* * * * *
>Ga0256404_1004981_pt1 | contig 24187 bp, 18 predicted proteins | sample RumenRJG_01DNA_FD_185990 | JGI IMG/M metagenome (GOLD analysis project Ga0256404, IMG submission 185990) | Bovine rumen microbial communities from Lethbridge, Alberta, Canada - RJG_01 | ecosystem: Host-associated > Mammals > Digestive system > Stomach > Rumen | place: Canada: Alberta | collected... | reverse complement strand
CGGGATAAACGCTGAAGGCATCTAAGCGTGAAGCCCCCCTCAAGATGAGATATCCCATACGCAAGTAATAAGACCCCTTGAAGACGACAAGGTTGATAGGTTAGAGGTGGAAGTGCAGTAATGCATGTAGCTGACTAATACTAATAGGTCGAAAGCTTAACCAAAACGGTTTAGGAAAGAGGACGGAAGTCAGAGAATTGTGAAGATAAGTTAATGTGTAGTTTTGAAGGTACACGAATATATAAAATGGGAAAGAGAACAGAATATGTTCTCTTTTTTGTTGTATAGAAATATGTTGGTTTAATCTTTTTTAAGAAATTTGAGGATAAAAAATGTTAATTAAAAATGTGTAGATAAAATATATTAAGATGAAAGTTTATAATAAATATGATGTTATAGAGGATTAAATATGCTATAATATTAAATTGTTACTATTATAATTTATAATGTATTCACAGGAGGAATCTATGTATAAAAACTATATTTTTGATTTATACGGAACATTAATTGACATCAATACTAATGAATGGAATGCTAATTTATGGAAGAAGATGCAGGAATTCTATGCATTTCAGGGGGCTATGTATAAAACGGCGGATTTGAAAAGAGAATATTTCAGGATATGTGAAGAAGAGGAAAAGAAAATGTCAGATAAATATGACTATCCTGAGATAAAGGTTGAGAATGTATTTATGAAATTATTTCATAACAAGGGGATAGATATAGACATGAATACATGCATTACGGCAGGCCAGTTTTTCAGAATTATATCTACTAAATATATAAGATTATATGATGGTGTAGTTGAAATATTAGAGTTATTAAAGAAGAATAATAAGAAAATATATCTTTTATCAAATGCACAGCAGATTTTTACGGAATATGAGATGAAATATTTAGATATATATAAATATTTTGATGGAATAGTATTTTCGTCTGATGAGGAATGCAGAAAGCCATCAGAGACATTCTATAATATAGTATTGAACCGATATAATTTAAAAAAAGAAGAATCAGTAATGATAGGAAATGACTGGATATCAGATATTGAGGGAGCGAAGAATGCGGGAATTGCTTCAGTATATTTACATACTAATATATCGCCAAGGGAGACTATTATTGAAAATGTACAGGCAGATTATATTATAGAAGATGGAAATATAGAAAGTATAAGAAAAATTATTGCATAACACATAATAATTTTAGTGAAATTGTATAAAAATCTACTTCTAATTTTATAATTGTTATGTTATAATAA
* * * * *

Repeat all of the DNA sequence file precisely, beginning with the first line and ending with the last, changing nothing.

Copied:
>Ga0256404_1004981_pt1 | contig 24187 bp, 18 predicted proteins | sample RumenRJG_01DNA_FD_185990 | JGI IMG/M metagenome (GOLD analysis project Ga0256404, IMG submission 185990) | Bovine rumen microbial communities from Lethbridge, Alberta, Canada - RJG_01 | ecosystem: Host-associated > Mammals > Digestive system > Stomach > Rumen | place: Canada: Alberta | collected... | reverse complement strand
CGGGATAAACGCTGAAGGCATCTAAGCGTGAAGCCCCCCTCAAGATGAGATATCCCATACGCAAGTAATAAGACCCCTTGAAGACGACAAGGTTGATAGGTTAGAGGTGGAAGTGCAGTAATGCATGTAGCTGACTAATACTAATAGGTCGAAAGCTTAACCAAAACGGTTTAGGAAAGAGGACGGAAGTCAGAGAATTGTGAAGATAAGTTAATGTGTAGTTTTGAAGGTACACGAATATATAAAATGGGAAAGAGAACAGAATATGTTCTCTTTTTTGTTGTATAGAAATATGTTGGTTTAATCTTTTTTAAGAAATTTGAGGATAAAAAATGTTAATTAAAAATGTGTAGATAAAATATATTAAGATGAAAGTTTATAATAAATATGATGTTATAGAGGATTAAATATGCTATAATATTAAATTGTTACTATTATAATTTATAATGTATTCACAGGAGGAATCTATGTATAAAAACTATATTTTTGATTTATACGGAACATTAATTGACATCAATACTAATGAATGGAATGCTAATTTATGGAAGAAGATGCAGGAATTCTATGCATTTCAGGGGGCTATGTATAAAACGGCGGATTTGAAAAGAGAATATTTCAGGATATGTGAAGAAGAGGAAAAGAAAATGTCAGATAAATATGACTATCCTGAGATAAAGGTTGAGAATGTATTTATGAAATTATTTCATAACAAGGGGATAGATATAGACATGAATACATGCATTACGGCAGGCCAGTTTTTCAGAATTATATCTACTAAATATATAAGATTATATGATGGTGTAGTTGAAATATTAGAGTTATTAAAGAAGAATAATAAGAAAATATATCTTTTATCAAATGCACAGCAGATTTTTACGGAATATGAGATGAAATATTTAGATATATATAAATATTTTGATGGAATAGTATTTTCGTCTGATGAGGAATGCAGAAAGCCATCAGAGACATTCTATAATATAGTATTGAACCGATATAATTTAAAAAAAGAAGAATCAGTAATGATAGGAAATGACTGGATATCAGATATTGAGGGAGCGAAGAATGCGGGAATTGCTTCAGTATATTTACATACTAATATATCGCCAAGGGAGACTATTATTGAAAATGTACAGGCAGATTATATTATAGAAGATGGAAATATAGAAAGTATAAGAAAAATTATTGCATAACACATAATAATTTTAGTGAAATTGTATAAAAATCTACTTCTAATTTTATAATTGTTATGTTATAATAA